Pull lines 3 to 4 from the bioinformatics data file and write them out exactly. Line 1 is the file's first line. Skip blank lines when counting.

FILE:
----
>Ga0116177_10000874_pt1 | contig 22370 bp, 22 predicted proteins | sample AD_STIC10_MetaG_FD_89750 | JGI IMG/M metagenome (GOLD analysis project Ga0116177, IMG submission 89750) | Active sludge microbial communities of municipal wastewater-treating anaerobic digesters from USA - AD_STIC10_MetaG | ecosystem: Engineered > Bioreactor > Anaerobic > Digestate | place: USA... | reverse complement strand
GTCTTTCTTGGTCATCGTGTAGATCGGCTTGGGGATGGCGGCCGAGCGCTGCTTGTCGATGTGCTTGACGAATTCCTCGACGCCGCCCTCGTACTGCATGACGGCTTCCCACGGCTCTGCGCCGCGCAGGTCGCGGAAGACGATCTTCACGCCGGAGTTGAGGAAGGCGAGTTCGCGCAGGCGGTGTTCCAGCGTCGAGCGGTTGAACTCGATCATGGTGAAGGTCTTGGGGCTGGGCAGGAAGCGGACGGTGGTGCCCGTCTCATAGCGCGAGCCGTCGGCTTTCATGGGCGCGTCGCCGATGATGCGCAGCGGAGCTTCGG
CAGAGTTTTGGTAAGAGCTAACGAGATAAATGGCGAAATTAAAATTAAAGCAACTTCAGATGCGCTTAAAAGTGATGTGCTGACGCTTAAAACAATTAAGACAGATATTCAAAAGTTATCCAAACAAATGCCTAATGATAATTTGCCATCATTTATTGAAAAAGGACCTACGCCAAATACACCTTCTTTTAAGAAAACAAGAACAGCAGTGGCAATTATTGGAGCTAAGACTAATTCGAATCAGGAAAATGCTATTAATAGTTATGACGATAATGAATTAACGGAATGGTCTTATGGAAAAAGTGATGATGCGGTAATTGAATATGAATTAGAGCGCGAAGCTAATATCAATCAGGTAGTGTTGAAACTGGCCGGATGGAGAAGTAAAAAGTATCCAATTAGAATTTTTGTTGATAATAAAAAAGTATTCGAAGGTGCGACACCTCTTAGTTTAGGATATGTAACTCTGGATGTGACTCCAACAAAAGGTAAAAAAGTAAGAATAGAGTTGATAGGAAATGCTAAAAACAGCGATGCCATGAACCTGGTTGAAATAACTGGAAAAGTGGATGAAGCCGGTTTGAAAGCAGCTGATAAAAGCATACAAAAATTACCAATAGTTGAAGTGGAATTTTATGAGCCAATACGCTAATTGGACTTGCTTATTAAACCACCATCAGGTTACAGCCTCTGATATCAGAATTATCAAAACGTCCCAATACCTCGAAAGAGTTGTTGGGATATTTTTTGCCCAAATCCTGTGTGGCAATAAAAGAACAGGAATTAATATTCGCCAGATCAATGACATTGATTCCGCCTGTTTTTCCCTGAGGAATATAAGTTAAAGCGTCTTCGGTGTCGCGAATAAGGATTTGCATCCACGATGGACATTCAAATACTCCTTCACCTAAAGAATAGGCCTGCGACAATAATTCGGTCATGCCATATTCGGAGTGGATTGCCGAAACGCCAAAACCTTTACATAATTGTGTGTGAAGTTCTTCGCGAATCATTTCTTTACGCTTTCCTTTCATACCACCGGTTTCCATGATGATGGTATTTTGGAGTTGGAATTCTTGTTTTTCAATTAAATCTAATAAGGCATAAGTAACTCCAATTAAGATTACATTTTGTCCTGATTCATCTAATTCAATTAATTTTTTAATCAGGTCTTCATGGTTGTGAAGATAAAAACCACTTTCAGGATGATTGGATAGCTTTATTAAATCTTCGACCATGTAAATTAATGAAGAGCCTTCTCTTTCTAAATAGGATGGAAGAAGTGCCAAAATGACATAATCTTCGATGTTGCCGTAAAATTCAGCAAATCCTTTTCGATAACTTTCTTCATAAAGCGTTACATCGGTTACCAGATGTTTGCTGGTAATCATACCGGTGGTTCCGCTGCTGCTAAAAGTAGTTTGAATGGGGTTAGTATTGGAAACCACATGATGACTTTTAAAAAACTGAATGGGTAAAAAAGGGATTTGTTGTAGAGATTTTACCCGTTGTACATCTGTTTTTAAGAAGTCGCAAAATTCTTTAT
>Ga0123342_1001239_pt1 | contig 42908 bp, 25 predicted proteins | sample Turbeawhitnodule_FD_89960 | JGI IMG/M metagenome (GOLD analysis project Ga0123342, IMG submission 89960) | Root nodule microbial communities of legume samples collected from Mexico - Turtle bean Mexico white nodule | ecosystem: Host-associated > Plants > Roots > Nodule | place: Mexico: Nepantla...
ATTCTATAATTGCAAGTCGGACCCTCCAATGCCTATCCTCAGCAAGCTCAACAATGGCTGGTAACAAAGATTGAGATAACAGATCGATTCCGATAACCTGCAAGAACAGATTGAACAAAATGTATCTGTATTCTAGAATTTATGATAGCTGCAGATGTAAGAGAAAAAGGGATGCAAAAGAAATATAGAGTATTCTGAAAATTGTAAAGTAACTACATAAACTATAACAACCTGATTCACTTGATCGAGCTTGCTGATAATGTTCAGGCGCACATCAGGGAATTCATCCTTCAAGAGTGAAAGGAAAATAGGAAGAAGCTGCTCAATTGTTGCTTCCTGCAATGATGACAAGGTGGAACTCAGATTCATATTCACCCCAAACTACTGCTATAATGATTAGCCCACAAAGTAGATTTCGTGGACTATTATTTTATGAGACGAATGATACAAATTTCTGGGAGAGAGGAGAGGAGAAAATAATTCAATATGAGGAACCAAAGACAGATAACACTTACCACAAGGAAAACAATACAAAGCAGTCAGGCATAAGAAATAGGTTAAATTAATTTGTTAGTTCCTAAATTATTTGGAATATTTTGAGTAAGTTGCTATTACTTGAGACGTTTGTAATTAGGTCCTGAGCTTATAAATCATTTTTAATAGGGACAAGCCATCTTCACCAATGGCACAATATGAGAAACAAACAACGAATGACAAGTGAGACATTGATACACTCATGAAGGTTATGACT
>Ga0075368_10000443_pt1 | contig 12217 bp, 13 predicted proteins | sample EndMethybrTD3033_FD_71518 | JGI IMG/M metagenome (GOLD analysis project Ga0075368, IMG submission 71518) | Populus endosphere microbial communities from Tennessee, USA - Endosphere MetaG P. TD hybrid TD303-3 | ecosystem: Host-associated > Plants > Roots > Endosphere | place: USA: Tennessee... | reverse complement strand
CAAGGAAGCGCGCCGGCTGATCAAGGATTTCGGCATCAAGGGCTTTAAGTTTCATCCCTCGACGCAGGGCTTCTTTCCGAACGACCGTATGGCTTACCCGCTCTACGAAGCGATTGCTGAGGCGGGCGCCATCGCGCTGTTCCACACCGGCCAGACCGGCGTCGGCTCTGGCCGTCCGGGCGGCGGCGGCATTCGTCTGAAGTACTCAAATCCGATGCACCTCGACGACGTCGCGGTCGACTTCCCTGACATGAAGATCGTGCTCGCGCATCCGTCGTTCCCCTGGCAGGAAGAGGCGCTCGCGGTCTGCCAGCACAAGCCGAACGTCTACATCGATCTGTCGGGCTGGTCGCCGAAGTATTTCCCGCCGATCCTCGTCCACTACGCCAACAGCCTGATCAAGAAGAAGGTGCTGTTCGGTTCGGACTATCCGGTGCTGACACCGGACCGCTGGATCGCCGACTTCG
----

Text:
CAGAGTTTTGGTAAGAGCTAACGAGATAAATGGCGAAATTAAAATTAAAGCAACTTCAGATGCGCTTAAAAGTGATGTGCTGACGCTTAAAACAATTAAGACAGATATTCAAAAGTTATCCAAACAAATGCCTAATGATAATTTGCCATCATTTATTGAAAAAGGACCTACGCCAAATACACCTTCTTTTAAGAAAACAAGAACAGCAGTGGCAATTATTGGAGCTAAGACTAATTCGAATCAGGAAAATGCTATTAATAGTTATGACGATAATGAATTAACGGAATGGTCTTATGGAAAAAGTGATGATGCGGTAATTGAATATGAATTAGAGCGCGAAGCTAATATCAATCAGGTAGTGTTGAAACTGGCCGGATGGAGAAGTAAAAAGTATCCAATTAGAATTTTTGTTGATAATAAAAAAGTATTCGAAGGTGCGACACCTCTTAGTTTAGGATATGTAACTCTGGATGTGACTCCAACAAAAGGTAAAAAAGTAAGAATAGAGTTGATAGGAAATGCTAAAAACAGCGATGCCATGAACCTGGTTGAAATAACTGGAAAAGTGGATGAAGCCGGTTTGAAAGCAGCTGATAAAAGCATACAAAAATTACCAATAGTTGAAGTGGAATTTTATGAGCCAATACGCTAATTGGACTTGCTTATTAAACCACCATCAGGTTACAGCCTCTGATATCAGAATTATCAAAACGTCCCAATACCTCGAAAGAGTTGTTGGGATATTTTTTGCCCAAATCCTGTGTGGCAATAAAAGAACAGGAATTAATATTCGCCAGATCAATGACATTGATTCCGCCTGTTTTTCCCTGAGGAATATAAGTTAAAGCGTCTTCGGTGTCGCGAATAAGGATTTGCATCCACGATGGACATTCAAATACTCCTTCACCTAAAGAATAGGCCTGCGACAATAATTCGGTCATGCCATATTCGGAGTGGATTGCCGAAACGCCAAAACCTTTACATAATTGTGTGTGAAGTTCTTCGCGAATCATTTCTTTACGCTTTCCTTTCATACCACCGGTTTCCATGATGATGGTATTTTGGAGTTGGAATTCTTGTTTTTCAATTAAATCTAATAAGGCATAAGTAACTCCAATTAAGATTACATTTTGTCCTGATTCATCTAATTCAATTAATTTTTTAATCAGGTCTTCATGGTTGTGAAGATAAAAACCACTTTCAGGATGATTGGATAGCTTTATTAAATCTTCGACCATGTAAATTAATGAAGAGCCTTCTCTTTCTAAATAGGATGGAAGAAGTGCCAAAATGACATAATCTTCGATGTTGCCGTAAAATTCAGCAAATCCTTTTCGATAACTTTCTTCATAAAGCGTTACATCGGTTACCAGATGTTTGCTGGTAATCATACCGGTGGTTCCGCTGCTGCTAAAAGTAGTTTGAATGGGGTTAGTATTGGAAACCACATGATGACTTTTAAAAAACTGAATGGGTAAAAAAGGGATTTGTTGTAGAGATTTTACCCGTTGTACATCTGTTTTTAAGAAGTCGCAAAATTCTTTAT
>Ga0123342_1001239_pt1 | contig 42908 bp, 25 predicted proteins | sample Turbeawhitnodule_FD_89960 | JGI IMG/M metagenome (GOLD analysis project Ga0123342, IMG submission 89960) | Root nodule microbial communities of legume samples collected from Mexico - Turtle bean Mexico white nodule | ecosystem: Host-associated > Plants > Roots > Nodule | place: Mexico: Nepantla...